As much as I'd love to say that this is my GISLA for Pac-Man, this is actually my GISLA for a much earlier game, that good old classic Pong. Gameplay was simple and nothing to write home about, and there really wasn't much in terms of Immersion or Story, but their lack of presence wasn't to any negative effect. However, the game's simple art direction, and perfect hit detection, lead to a unique and memorable art style that remains burnt into our memories, getting the job done better than was ever needed for the time. Meanwhile, the game's sound design was just right, giving off great auditory queues and, again, being memorable and pleasant. See, the game's lack of scale and variety is decided in that top 40%, with the other categories being a reflection of "for what it is," and for what Pong is, it really does do its visual and audio designs quite well.

2 points G, 1 point I, 1 point S, 0.75 points L, 0.75 points A. Pong gets a GISLA Score of 5.5/10, giving one of the most basic and inoffensive games there is a damn near perfectly neutral score. It's little experiments like these that made me really start to like this scale. Alright, one more example.


Meet my GISLA for Bomberman: Act Zero. The gameplay was downright horrendous, featuring a complete lack of game modes, especially for its franchise, and having an overall disgusting difficulty curve with horrendously programmed A.I. that seem designed specifically just to piss you off. No fun can be extracted from its gameplay. The overly clich├ęd setting with no clearly defined purpose was near impossible to immerse oneself in. The story was almost nonexistent, and quite frankly the game would have been better if it was cut completely. Instead, we get some half-assed "explanation" about escaping to the surface because... PopTarts. The game's graphics aren't exactly impressive, nor are they grating, but what really brings the "Looks" category down is the laughably bad art direction. At least the game was forgettable in the auditory department, not standing out in any real way, but also being the only category where it didn't actively shoot itself in the foot.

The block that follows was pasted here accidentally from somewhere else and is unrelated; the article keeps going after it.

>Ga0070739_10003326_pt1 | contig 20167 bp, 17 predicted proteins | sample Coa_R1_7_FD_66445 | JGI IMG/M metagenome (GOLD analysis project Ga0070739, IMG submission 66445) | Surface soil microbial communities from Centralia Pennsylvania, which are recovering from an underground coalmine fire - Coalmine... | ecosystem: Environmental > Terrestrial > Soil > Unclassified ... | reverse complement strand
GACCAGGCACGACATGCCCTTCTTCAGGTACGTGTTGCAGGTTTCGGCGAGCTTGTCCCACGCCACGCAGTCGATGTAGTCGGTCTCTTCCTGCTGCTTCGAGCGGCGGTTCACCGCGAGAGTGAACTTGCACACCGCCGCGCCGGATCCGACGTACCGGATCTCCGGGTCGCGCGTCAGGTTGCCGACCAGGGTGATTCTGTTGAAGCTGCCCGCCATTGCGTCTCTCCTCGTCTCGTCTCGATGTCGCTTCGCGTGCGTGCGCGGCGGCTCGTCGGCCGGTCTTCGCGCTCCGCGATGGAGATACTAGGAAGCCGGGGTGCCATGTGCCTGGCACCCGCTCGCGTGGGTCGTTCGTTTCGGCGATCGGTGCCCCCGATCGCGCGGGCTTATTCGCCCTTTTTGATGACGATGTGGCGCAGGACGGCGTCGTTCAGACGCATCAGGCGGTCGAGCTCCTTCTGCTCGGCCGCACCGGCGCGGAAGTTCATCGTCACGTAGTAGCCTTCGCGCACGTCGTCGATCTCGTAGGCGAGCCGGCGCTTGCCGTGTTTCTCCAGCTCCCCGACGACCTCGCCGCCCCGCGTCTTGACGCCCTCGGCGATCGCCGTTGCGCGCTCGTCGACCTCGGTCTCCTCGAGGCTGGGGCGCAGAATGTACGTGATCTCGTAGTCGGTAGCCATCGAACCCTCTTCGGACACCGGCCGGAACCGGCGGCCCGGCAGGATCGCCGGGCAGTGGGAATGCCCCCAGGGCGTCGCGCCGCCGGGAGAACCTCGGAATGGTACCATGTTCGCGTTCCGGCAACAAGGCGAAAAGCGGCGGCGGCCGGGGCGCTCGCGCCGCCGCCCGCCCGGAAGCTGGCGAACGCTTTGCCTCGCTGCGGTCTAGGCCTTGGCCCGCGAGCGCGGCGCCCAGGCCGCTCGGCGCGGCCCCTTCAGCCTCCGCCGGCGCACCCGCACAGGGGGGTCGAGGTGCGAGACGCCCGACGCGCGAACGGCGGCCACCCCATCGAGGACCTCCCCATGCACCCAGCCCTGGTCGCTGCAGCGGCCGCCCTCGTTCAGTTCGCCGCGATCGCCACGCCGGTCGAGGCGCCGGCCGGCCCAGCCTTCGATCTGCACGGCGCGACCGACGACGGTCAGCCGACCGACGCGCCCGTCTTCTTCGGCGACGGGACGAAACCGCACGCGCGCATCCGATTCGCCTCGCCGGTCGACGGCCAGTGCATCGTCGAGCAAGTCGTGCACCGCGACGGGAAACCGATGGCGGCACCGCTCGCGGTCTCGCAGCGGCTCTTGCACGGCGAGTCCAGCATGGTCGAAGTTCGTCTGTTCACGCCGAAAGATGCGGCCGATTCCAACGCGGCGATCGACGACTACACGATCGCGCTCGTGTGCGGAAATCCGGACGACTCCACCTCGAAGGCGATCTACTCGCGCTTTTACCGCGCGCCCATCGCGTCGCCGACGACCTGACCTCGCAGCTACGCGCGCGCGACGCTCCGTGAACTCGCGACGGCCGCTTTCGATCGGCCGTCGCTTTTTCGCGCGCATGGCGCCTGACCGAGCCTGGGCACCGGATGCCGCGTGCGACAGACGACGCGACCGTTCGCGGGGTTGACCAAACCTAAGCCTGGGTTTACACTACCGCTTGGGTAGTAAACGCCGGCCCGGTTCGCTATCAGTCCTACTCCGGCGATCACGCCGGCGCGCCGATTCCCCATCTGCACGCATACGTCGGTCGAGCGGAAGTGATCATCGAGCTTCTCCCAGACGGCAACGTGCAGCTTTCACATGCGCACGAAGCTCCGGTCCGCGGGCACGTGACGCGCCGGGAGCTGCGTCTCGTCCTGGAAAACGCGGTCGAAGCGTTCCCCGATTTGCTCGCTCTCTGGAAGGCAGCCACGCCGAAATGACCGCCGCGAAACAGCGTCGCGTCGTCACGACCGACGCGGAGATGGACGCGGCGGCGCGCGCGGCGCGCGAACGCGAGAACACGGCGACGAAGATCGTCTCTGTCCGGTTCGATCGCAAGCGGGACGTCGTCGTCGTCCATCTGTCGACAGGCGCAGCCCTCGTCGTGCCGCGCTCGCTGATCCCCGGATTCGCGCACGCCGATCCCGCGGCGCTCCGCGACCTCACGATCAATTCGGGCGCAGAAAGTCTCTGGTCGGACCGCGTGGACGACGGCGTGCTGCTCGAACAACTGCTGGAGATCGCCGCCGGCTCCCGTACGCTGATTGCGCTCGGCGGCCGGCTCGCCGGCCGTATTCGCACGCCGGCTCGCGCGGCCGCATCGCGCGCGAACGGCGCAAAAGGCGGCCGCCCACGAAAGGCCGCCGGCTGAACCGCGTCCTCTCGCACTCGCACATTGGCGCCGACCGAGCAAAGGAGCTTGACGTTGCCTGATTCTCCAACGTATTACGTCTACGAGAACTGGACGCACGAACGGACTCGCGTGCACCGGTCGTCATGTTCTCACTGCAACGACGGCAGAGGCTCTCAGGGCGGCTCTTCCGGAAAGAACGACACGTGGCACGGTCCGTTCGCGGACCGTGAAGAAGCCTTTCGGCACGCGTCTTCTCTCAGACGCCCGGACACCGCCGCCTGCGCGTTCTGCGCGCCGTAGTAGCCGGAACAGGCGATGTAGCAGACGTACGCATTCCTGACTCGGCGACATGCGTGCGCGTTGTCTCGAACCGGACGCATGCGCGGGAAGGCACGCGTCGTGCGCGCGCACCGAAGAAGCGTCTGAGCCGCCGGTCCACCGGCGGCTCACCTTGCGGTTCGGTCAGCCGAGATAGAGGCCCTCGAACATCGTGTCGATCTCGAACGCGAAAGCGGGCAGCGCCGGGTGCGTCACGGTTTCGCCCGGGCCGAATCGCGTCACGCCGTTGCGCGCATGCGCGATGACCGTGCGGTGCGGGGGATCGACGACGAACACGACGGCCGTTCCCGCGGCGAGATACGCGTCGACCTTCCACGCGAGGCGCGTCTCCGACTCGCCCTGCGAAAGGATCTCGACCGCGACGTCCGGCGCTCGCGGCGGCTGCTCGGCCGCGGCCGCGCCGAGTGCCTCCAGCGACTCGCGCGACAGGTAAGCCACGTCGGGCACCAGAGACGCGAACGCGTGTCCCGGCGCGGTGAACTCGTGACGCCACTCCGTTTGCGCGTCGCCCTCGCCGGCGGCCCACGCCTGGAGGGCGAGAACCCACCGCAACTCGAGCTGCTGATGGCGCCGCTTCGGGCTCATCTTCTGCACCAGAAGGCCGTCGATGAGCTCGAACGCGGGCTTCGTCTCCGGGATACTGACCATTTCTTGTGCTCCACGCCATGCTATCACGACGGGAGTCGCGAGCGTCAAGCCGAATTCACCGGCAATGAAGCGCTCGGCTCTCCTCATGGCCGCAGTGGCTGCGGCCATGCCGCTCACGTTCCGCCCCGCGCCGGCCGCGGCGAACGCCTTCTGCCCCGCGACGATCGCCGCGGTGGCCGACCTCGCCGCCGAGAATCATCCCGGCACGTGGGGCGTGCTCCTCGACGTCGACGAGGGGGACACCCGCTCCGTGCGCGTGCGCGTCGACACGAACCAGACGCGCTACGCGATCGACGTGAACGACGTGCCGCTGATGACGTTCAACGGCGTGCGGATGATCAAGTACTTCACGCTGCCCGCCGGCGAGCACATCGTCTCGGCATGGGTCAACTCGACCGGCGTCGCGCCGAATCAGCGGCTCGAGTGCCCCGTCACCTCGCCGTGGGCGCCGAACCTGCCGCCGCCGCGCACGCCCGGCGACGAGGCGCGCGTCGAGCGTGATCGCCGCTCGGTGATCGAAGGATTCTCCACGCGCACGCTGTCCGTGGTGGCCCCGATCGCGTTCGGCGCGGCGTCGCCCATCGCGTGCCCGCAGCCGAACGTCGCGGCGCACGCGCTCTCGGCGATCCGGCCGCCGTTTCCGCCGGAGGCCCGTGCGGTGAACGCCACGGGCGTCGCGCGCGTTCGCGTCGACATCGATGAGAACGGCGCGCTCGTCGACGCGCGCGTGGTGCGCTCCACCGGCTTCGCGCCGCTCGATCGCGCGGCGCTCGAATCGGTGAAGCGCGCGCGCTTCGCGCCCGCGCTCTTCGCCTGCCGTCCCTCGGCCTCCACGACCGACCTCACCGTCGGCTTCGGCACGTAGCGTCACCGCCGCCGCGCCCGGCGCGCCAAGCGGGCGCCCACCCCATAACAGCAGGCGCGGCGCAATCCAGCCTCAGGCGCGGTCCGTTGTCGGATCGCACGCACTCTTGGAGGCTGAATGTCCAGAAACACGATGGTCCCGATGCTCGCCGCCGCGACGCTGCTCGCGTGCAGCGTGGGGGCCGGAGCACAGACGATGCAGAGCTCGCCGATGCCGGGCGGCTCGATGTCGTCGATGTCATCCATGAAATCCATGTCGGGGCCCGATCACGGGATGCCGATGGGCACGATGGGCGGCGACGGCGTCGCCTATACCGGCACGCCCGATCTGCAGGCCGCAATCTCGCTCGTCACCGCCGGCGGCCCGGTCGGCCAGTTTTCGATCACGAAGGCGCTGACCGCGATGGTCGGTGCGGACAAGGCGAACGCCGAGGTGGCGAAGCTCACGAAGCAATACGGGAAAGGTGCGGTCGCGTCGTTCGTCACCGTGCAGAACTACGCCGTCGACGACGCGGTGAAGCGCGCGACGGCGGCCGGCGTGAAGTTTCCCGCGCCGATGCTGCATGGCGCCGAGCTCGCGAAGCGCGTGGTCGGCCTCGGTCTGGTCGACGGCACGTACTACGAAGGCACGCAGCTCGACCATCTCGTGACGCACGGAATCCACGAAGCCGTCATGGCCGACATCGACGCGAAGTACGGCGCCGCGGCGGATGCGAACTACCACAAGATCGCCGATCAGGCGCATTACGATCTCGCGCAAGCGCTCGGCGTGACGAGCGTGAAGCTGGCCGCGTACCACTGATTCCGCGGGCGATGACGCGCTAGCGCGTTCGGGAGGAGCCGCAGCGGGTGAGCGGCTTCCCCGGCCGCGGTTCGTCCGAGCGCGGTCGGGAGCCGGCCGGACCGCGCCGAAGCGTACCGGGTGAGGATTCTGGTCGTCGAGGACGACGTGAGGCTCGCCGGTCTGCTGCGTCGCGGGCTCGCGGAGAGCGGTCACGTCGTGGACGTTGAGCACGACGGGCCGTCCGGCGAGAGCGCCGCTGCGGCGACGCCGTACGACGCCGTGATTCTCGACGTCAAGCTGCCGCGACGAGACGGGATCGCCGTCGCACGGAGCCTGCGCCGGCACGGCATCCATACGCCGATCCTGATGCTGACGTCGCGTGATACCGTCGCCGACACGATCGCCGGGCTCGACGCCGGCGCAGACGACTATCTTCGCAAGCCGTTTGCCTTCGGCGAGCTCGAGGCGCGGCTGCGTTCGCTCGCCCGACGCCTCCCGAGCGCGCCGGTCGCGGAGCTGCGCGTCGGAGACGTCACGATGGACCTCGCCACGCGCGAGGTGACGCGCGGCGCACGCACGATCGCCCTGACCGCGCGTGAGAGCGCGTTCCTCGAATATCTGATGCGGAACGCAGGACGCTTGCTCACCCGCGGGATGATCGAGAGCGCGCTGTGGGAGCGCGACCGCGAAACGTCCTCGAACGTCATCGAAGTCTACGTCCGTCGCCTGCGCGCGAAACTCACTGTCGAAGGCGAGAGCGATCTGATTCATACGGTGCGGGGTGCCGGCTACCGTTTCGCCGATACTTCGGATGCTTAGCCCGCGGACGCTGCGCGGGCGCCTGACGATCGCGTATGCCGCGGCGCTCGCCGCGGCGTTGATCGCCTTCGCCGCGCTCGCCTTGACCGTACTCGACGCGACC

0 G, 0.5 I, 0.5 S, 0.25 L, 0.5 A. Bomberman: Act Zero's GISLA, then, is a 1.75/10.

Image result for sad bomberman

I hope you've got it down, now, because the explanations are done. And hey, you also got 3 very concise reviews with it! Future, full-article reviews will, of course, go into each category individually and to a much greater depth. I'll also be sure to include concluding paragraphs, which may or may not agree with the GISLA's perceived recommendations. I hope that this system of review scores is helpful, and I hope that it's as fun to see as it was to make. Until next time!

Waka waka waka waka waka waka waka waka